ColGood 06-1-12

The Good Life

Seeking purpose, meaning, and truth in your life


Charles Colson with Harold Fickett

Tyndale House Publishers, 2005, 391 pp., ISBN 0-8423-7749-2


Colson finds in the fascinating stories of individuals the questions and yearnings we have about the mysteries of the universe and the human heart.  “The way to live successfully is to live for others.  But in doing so, you must find the truth and live it....  Only a life lived in service to the truth can be a good life.” (345)


The profound sadness exhibited by today’s young movie stars is often “because his generation has been forbidden the one thing that makes life such a breathtaking challenge: truth.” (Introduction)


“...paradox lies at the very heart of life’s mystery: What we strive for can often be what we least need.  What we fear most can turn out to be our greatest blessing.”  “Out of suffering and defeat often comes victory.” (23)


“But the good life isn’t about finding ourselves; it’s about losing ourselves.” (27)  “We have to understand the evil in ourselves before we can truly embrace the good in life.”  “Seeing who we really are may be the greatest gift we receive from a significant personal defeat.”  “We can find the good life only when we understand we aren’t good.”  “At the peak of my power, I found the so-called good life empty and meaningless.” (31-33, 46)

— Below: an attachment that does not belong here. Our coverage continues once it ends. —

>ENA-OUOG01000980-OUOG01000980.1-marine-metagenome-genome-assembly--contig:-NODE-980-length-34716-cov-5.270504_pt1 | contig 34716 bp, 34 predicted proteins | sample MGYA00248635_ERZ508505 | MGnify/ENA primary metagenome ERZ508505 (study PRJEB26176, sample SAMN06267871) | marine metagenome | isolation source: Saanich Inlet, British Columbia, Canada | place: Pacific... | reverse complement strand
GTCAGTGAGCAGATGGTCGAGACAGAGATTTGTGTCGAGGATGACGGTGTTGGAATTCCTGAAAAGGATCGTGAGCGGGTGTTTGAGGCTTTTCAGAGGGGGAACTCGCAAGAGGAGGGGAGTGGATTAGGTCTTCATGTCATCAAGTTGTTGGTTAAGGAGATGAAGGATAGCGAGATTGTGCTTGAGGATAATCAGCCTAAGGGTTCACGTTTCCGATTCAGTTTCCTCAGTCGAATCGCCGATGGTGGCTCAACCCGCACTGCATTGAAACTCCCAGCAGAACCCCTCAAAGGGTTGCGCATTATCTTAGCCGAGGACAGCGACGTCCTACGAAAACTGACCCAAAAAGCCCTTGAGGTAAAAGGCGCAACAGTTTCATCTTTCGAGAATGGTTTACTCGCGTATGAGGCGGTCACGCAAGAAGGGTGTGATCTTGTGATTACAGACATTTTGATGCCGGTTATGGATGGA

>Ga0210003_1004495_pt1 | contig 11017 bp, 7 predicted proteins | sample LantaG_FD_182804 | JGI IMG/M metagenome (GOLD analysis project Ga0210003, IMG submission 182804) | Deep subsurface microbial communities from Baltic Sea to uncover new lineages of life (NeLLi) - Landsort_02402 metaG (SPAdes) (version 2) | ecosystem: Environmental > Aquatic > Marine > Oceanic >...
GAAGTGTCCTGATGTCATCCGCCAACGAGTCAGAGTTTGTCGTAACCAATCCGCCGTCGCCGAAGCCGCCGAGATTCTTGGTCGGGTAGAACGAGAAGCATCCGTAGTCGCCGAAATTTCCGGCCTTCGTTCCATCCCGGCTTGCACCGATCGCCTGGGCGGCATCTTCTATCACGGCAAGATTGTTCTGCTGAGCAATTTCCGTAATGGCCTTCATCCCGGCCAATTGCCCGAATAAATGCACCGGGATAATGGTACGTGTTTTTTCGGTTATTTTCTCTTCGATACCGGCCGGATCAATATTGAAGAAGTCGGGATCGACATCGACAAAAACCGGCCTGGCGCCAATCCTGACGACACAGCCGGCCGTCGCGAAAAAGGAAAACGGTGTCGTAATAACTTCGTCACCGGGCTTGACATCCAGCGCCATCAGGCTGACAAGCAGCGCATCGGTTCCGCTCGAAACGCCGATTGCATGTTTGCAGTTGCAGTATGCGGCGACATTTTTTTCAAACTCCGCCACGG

“In one generation, America has experienced a dramatic transformation from a producing society to a consuming society.”  (We used to measure our economy by output.  Now we measure it by consumption.)  “We have completely reversed the Protestant work ethic....  At the heart of the work ethic was a belief that one should work hard, be thrifty, save, and produce.  Delayed gratification was a virtue.  Today the concept of delayed gratification is seen as a denial of some inherent natural right....” (46)


“Happiness is the new bottom line.”  More than half of evangelical Christians agree with the statement: “The purpose of life is enjoyment and personal fulfillment.” (48)